The Likes of the Teens

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The Likes of the Teens

Fellow classmate Liam Russell

Fellow classmate Liam Russell

Lucas Kubaska

Fellow classmate Liam Russell

Lucas Kubaska

Lucas Kubaska

Fellow classmate Liam Russell

Lucas Kubaska & Clayton Manolian, Journalists

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Do you ever like notice how like people say “like” a bunch of times in the same like sentence?  Teens across America are notoriously famous for overusing filler words in their everyday speech as well as in more formal environments. 

In the English language, a filler word is a sound or word that is used in conversation as a tactic to pause and gain a moment to think about what to say. Common filler words teens and adults alike often utilize are “um”, “err”, “uhh”, and of course “like”. According to the New York Times writer, Shannon Doyne, we say “like” as well as other filler words to “implicitly recognizes that our news may be unwelcome to the hearer, and to soften the blow by offering one’s suggestion discreetly swathed in a garb of hypothetical-ness.”

 

Upper-Class teenage girls that lived in California during the 1980s and 1990s, better known as “Valley Girls,” started the trend of overusing filler words in everyday conversations such as “like.” Valley Girls were idolized and envied by many at that time, which led to a large number of their peers overusing filler words in an attempt to emulate the Valley Girls.       

Throughout high schools in America, students have continued the trend of using the word “like” improperly in sentences as well as other filler words to bridge awkward breaks in their speech. Using “like” has become a norm in the language of students, and while it can be effective in comparisons, overuse of “like” can quickly become very annoying and counterproductive. Fellow Ipswich High School student Ethan Driscoll stated, “Two or more ‘likes’ in a sentence would be considered excessive. It’s not a big deal if it is not excessively overused.”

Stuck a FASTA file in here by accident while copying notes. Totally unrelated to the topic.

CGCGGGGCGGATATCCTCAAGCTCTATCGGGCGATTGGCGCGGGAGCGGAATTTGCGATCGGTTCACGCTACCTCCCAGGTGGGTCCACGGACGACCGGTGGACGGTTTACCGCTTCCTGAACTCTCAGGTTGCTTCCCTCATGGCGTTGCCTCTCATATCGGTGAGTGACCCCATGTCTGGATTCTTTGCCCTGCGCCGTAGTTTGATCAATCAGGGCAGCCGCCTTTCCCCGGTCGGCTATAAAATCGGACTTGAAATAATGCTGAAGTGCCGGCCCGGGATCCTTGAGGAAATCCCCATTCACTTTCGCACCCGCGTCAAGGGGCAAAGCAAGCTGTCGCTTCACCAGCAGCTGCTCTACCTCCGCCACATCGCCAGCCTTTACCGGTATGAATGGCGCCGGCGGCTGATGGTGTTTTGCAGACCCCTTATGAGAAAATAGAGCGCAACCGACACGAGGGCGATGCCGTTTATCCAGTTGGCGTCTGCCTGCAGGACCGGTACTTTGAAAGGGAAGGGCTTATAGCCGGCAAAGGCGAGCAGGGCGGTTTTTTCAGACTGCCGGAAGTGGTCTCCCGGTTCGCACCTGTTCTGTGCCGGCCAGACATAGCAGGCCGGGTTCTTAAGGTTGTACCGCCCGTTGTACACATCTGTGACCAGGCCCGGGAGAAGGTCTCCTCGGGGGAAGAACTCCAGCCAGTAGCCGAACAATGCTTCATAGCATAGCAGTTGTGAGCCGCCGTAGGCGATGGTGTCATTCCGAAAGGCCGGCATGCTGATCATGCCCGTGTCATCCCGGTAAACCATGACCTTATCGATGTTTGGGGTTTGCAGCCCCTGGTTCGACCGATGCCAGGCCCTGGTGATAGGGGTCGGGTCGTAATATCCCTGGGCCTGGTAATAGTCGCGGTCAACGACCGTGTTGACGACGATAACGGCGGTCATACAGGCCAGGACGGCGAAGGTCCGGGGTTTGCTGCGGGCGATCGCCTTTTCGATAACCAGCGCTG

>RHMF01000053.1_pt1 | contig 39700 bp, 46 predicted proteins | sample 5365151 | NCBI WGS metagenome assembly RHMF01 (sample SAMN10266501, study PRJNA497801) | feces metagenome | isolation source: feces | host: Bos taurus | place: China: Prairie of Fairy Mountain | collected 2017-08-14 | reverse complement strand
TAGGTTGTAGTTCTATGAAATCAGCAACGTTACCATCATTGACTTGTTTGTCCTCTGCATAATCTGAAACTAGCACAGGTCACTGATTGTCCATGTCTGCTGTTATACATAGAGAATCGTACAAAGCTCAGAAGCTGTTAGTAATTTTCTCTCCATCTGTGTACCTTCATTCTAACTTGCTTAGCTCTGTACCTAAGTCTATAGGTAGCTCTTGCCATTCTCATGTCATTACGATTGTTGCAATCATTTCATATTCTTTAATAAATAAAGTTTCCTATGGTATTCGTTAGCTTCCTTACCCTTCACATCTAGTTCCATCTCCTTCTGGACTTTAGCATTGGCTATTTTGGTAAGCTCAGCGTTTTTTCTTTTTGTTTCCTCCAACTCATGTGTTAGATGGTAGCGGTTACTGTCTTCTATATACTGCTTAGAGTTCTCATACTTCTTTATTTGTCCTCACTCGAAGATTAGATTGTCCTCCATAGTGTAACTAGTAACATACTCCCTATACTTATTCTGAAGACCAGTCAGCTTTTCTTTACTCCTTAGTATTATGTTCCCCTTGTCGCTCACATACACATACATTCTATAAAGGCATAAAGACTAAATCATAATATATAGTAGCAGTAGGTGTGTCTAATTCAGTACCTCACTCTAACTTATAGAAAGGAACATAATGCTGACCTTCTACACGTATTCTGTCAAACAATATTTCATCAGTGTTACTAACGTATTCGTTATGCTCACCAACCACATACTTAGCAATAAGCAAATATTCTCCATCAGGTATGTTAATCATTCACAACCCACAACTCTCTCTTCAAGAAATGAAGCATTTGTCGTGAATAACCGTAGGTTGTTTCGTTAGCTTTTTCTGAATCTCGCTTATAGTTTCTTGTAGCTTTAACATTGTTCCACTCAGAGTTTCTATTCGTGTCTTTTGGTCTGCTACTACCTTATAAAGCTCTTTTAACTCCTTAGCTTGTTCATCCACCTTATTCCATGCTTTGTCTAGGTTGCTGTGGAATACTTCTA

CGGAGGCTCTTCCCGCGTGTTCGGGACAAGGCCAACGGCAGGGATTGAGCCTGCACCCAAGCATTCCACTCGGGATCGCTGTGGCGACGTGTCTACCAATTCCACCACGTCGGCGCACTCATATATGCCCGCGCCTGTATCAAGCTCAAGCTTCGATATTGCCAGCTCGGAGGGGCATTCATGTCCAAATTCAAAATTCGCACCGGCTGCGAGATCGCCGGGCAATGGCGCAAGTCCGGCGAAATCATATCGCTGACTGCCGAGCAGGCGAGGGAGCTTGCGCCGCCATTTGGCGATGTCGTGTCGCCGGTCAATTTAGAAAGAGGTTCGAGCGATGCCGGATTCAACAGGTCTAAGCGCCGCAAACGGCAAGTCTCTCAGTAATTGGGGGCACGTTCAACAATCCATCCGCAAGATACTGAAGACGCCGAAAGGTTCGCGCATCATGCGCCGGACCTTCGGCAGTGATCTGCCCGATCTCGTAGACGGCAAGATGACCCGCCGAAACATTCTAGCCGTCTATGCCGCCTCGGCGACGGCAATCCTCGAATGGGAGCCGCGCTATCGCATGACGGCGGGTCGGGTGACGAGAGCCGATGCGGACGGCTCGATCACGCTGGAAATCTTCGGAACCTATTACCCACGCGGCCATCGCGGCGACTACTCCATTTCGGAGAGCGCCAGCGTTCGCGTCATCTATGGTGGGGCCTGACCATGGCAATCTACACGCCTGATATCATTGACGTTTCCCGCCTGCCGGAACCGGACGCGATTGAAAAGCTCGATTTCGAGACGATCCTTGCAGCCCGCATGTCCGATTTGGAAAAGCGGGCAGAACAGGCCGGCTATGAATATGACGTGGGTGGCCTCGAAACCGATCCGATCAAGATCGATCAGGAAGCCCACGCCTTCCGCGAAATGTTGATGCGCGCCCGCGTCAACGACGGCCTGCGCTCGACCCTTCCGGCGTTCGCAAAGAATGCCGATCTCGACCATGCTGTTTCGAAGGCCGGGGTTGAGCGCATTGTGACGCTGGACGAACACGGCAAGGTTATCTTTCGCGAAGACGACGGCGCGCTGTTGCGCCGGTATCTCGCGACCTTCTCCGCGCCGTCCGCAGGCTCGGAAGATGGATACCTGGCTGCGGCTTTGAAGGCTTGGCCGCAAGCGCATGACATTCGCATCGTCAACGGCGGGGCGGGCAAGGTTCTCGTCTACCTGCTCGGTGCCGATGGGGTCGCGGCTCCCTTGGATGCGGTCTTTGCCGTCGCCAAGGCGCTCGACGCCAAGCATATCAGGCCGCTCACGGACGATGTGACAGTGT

The staff at Ipswich High School has always taken note of this trend in the spoken language among the students and their co-workers. Teachers can agree that the improper use of the word “like” in a formal setting conveys the impression that, “They [students] are unprepared or uneducated, or not motivated to do well,” stated English teacher, Mrs. Slawson. Mrs. Slawson has also observed that “Our generation has developed more fillers for writing instead of older generations that use them more in the spoken language”

 

The first step to stopping this unprofessional language is to be aware that you are doing it. Mrs. Slawson recommends “A pause is better than a filler word. Filming yourself practicing the speech, so that you can be aware of your use of filler words can really help. Also, having an effective tool in front of you,  such as a notecard that outlines the major points of your speech, can be extremely effective. Lastly, practice, practice, practice.”

 

Alongside Mrs. Slawson’s recommendation, Ethan Driscoll recommends, “[It helps] if you can think of what you are going to say ahead of time, as well as try to take notice when you are doing it [saying “like”] a lot.” Taking the time to think about what you are saying, and being more cognizant of a tendency to use filler language such as “like” can be very helpful in correcting this annoying but common habit. The good news is that, with practice, you can overcome filler language. Now, go practice!

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